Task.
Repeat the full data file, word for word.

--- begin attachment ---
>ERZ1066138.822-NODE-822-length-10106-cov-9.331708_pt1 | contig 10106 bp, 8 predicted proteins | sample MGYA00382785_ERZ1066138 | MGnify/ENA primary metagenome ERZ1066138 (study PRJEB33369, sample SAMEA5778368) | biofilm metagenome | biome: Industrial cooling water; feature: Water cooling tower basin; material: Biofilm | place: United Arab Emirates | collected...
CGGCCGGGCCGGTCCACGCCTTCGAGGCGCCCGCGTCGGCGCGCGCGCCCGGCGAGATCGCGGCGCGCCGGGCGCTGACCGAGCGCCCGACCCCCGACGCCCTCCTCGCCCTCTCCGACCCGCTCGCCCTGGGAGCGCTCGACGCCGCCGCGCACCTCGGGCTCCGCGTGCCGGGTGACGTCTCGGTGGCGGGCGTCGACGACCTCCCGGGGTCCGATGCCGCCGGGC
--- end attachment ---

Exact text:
>ERZ1066138.822-NODE-822-length-10106-cov-9.331708_pt1 | contig 10106 bp, 8 predicted proteins | sample MGYA00382785_ERZ1066138 | MGnify/ENA primary metagenome ERZ1066138 (study PRJEB33369, sample SAMEA5778368) | biofilm metagenome | biome: Industrial cooling water; feature: Water cooling tower basin; material: Biofilm | place: United Arab Emirates | collected...
CGGCCGGGCCGGTCCACGCCTTCGAGGCGCCCGCGTCGGCGCGCGCGCCCGGCGAGATCGCGGCGCGCCGGGCGCTGACCGAGCGCCCGACCCCCGACGCCCTCCTCGCCCTCTCCGACCCGCTCGCCCTGGGAGCGCTCGACGCCGCCGCGCACCTCGGGCTCCGCGTGCCGGGTGACGTCTCGGTGGCGGGCGTCGACGACCTCCCGGGGTCCGATGCCGCCGGGC